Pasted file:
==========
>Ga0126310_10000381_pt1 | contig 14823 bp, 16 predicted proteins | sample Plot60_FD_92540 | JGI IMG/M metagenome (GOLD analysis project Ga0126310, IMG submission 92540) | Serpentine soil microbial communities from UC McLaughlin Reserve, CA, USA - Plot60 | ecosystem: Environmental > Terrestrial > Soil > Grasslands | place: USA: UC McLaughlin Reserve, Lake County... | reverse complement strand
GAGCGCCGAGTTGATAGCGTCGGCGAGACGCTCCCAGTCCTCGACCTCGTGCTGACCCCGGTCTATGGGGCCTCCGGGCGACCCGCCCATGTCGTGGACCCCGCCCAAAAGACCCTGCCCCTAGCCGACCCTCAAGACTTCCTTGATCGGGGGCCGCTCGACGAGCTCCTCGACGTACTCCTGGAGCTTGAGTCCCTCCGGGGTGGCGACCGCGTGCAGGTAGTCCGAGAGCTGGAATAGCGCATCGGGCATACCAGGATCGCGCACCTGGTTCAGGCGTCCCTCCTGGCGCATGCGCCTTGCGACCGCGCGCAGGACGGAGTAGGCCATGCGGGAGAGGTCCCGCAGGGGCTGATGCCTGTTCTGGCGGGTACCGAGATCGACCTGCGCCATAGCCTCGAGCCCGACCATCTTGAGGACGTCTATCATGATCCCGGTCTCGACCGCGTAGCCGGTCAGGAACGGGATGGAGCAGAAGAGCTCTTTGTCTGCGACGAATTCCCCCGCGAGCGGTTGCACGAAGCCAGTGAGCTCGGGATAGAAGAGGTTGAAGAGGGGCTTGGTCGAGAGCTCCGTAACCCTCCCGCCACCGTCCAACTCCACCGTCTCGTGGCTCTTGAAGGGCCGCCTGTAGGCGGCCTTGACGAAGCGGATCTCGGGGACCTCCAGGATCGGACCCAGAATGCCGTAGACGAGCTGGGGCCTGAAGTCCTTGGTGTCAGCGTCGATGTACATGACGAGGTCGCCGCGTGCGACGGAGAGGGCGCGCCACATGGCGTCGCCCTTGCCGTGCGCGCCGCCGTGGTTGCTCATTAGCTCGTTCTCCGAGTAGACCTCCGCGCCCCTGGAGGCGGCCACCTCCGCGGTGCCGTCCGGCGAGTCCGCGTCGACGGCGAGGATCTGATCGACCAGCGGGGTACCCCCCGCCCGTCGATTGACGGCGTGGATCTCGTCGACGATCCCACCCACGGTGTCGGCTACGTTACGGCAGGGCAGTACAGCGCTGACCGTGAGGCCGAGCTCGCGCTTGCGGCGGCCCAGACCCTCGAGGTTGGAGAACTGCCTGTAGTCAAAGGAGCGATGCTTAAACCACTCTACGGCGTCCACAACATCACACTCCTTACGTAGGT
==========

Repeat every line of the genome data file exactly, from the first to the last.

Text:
>Ga0126310_10000381_pt1 | contig 14823 bp, 16 predicted proteins | sample Plot60_FD_92540 | JGI IMG/M metagenome (GOLD analysis project Ga0126310, IMG submission 92540) | Serpentine soil microbial communities from UC McLaughlin Reserve, CA, USA - Plot60 | ecosystem: Environmental > Terrestrial > Soil > Grasslands | place: USA: UC McLaughlin Reserve, Lake County... | reverse complement strand
GAGCGCCGAGTTGATAGCGTCGGCGAGACGCTCCCAGTCCTCGACCTCGTGCTGACCCCGGTCTATGGGGCCTCCGGGCGACCCGCCCATGTCGTGGACCCCGCCCAAAAGACCCTGCCCCTAGCCGACCCTCAAGACTTCCTTGATCGGGGGCCGCTCGACGAGCTCCTCGACGTACTCCTGGAGCTTGAGTCCCTCCGGGGTGGCGACCGCGTGCAGGTAGTCCGAGAGCTGGAATAGCGCATCGGGCATACCAGGATCGCGCACCTGGTTCAGGCGTCCCTCCTGGCGCATGCGCCTTGCGACCGCGCGCAGGACGGAGTAGGCCATGCGGGAGAGGTCCCGCAGGGGCTGATGCCTGTTCTGGCGGGTACCGAGATCGACCTGCGCCATAGCCTCGAGCCCGACCATCTTGAGGACGTCTATCATGATCCCGGTCTCGACCGCGTAGCCGGTCAGGAACGGGATGGAGCAGAAGAGCTCTTTGTCTGCGACGAATTCCCCCGCGAGCGGTTGCACGAAGCCAGTGAGCTCGGGATAGAAGAGGTTGAAGAGGGGCTTGGTCGAGAGCTCCGTAACCCTCCCGCCACCGTCCAACTCCACCGTCTCGTGGCTCTTGAAGGGCCGCCTGTAGGCGGCCTTGACGAAGCGGATCTCGGGGACCTCCAGGATCGGACCCAGAATGCCGTAGACGAGCTGGGGCCTGAAGTCCTTGGTGTCAGCGTCGATGTACATGACGAGGTCGCCGCGTGCGACGGAGAGGGCGCGCCACATGGCGTCGCCCTTGCCGTGCGCGCCGCCGTGGTTGCTCATTAGCTCGTTCTCCGAGTAGACCTCCGCGCCCCTGGAGGCGGCCACCTCCGCGGTGCCGTCCGGCGAGTCCGCGTCGACGGCGAGGATCTGATCGACCAGCGGGGTACCCCCCGCCCGTCGATTGACGGCGTGGATCTCGTCGACGATCCCACCCACGGTGTCGGCTACGTTACGGCAGGGCAGTACAGCGCTGACCGTGAGGCCGAGCTCGCGCTTGCGGCGGCCCAGACCCTCGAGGTTGGAGAACTGCCTGTAGTCAAAGGAGCGATGCTTAAACCACTCTACGGCGTCCACAACATCACACTCCTTACGTAGGT